New York CIty Council Member Ben Kallos

STATEMENT: Council Member Ben Kallos on Governor Cuomo’s Executive Order to Send Absentee Ballot Applications to Voters due to COVID-19 Pandemic

STATEMENT: Council Member Ben Kallos on Governor Cuomo’s Executive Order to Send Absentee Ballot Applications to Voters due to COVID-19 Pandemic
 

“Democracy cannot be another casualty of the coronavirus pandemic. 

“The safest way to hold an election in these uncertain times would be by doing so on paper by mail. 

“New Yorkers should be able to request their absentee ballots online, there is something wrong with the fact that voters will have to go through these bureaucratic steps just to vote. The Erie County Board of Elections has already done it and every other county should follow their lead. Governor Cuomo should also implement online voter registration for everyone, even if they don’t have New York State driver’s license or issued identification.

“If Governor Cuomo cannot order absentee ballots be delivered to every voter, then sending the applications is the next best thing. Mailing every voter an absentee ballot application will be a crucial reminder that they need to actually apply to vote absentee.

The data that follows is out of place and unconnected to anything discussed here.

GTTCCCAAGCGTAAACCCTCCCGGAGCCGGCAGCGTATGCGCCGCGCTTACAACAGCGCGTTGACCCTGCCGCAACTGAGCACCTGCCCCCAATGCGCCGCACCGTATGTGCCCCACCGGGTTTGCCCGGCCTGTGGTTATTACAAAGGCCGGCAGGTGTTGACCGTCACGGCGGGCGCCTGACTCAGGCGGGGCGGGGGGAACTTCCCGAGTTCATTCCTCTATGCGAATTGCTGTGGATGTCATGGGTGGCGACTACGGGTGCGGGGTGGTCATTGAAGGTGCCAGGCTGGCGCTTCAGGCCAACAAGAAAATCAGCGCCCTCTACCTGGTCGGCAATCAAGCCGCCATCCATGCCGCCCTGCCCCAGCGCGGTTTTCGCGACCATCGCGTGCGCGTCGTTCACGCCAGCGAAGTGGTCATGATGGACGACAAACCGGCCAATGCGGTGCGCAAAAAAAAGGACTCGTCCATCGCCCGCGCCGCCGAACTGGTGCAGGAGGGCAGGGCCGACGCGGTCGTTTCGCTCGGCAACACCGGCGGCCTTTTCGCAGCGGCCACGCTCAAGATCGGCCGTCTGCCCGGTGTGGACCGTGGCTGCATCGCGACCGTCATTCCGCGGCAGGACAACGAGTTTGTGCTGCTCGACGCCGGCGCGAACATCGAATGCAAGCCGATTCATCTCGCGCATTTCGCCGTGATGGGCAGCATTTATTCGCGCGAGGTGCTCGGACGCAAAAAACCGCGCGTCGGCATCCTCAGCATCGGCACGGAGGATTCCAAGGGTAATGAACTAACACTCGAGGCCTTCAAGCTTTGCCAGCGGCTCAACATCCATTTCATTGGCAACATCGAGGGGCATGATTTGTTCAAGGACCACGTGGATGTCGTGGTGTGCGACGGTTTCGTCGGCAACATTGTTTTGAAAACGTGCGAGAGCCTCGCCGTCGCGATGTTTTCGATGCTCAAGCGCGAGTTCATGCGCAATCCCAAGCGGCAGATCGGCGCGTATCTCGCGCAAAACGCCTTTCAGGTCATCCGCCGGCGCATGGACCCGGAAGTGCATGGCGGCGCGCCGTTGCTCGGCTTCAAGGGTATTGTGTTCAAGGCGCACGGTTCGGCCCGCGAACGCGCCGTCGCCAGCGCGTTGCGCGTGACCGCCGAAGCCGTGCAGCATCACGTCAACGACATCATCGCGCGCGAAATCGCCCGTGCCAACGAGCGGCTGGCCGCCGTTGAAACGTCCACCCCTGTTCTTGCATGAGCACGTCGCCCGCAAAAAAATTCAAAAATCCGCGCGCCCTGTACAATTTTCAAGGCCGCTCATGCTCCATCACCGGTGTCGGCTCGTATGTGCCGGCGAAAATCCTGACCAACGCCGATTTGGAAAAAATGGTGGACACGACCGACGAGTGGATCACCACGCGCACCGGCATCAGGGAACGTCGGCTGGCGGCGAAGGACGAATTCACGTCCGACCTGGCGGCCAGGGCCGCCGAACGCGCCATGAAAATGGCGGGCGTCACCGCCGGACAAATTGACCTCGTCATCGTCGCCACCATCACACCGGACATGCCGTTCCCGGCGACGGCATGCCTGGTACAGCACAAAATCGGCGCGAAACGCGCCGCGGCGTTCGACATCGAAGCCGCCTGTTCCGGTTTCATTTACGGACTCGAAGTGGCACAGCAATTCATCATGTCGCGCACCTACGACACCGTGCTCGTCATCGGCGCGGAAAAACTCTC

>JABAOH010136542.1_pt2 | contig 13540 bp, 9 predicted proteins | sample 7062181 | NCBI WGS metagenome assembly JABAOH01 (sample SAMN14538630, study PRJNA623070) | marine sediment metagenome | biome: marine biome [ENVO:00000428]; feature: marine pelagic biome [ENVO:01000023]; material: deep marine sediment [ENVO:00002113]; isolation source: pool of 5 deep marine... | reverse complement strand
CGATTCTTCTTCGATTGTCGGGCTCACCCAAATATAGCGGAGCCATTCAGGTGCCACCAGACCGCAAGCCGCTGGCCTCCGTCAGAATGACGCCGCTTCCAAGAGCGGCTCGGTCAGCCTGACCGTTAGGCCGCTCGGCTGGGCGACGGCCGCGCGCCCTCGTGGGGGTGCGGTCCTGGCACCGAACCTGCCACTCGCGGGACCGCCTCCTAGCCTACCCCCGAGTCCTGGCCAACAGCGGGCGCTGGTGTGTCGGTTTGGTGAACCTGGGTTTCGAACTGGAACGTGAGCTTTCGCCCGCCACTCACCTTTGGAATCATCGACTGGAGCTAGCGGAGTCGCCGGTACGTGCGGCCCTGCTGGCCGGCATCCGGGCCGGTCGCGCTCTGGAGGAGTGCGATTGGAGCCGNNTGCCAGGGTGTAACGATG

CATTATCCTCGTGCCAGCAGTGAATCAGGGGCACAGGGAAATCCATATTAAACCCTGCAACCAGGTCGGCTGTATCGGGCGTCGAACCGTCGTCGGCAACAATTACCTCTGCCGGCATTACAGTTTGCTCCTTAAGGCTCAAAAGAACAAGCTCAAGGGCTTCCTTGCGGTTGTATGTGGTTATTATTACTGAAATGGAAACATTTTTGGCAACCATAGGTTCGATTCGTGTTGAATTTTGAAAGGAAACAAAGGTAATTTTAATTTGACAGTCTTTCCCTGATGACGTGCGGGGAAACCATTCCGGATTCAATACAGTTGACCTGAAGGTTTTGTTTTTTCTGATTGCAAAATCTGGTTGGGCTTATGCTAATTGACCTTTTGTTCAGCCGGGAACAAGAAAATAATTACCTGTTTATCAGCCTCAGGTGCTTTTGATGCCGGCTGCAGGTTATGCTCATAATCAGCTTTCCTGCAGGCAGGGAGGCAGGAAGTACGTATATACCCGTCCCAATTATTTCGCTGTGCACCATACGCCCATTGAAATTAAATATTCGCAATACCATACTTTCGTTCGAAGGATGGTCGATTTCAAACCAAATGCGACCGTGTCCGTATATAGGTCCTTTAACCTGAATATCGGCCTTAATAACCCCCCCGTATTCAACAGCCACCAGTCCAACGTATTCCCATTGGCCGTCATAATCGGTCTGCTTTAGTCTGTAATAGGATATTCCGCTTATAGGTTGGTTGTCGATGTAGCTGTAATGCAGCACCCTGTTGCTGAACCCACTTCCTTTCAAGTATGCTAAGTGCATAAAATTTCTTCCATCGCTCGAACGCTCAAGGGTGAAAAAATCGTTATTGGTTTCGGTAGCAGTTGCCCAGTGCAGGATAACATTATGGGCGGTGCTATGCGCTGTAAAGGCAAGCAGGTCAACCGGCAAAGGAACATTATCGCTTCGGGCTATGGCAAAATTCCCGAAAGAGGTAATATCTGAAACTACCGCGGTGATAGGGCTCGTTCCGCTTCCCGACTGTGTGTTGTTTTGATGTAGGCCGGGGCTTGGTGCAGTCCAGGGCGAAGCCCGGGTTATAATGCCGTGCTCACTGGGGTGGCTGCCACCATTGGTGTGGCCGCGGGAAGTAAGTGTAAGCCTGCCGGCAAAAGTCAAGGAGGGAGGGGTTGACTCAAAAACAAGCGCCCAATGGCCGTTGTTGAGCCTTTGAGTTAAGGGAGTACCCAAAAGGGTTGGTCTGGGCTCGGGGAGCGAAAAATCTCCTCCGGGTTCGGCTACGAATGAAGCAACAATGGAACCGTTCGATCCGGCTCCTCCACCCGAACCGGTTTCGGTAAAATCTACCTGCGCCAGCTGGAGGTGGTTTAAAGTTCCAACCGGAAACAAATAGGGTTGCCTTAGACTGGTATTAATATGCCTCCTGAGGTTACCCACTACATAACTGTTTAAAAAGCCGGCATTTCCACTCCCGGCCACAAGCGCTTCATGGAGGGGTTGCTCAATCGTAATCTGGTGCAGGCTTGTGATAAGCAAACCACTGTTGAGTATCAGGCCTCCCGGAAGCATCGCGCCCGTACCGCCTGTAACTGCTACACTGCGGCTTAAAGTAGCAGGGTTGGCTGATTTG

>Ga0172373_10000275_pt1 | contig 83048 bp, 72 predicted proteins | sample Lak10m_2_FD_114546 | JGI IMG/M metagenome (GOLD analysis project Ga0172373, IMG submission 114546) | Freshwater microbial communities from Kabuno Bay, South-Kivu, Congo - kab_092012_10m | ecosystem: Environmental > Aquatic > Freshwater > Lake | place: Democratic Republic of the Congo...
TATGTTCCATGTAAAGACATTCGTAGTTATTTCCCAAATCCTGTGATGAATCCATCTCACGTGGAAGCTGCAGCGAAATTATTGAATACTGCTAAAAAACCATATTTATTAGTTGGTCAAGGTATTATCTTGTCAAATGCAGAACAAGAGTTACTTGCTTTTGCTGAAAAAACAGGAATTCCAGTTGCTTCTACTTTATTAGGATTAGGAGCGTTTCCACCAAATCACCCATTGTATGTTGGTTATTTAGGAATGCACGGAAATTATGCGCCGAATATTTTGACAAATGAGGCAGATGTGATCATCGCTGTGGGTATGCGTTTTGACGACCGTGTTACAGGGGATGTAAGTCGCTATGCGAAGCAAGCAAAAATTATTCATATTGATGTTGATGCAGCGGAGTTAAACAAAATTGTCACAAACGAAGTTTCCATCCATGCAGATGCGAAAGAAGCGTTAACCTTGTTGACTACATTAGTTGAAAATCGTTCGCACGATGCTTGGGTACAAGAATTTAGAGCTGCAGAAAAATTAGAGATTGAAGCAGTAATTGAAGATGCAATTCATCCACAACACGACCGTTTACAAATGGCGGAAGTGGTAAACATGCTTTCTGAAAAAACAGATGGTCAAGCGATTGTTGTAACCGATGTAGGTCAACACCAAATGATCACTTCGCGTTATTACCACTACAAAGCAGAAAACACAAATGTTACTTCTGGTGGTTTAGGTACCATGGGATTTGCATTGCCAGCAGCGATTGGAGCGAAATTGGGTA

“New Yorkers should get absentee ballot applications with a pre-stamped self-addressed envelope as well as instructions on how to submit by fax, email, or where possible just filling out the form online.

“Governor Andrew Cuomo is doing the right thing and proving that there is no reason to prohibit voting by mail. If New York can have everyone vote by mail during a pandemic, this is one part of the ‘new normal’ that should remain."

 

BACKGROUND:

Governor Cuomo today stated in a press conference that he had ordered the Board of Election to mail all registered voters absentee ballot applications. Mailing ballots to all New Yorkers was one of the key steps Council Member Kallos in an op-ed in the Gotham Gazette on how to “Ensure Voter Access Amid Coronavirus.” New York is in the minority of states without vote by mail as 28 other states allow for no-fault absentee voting, including Florida, Michigan, Ohio and California.
 

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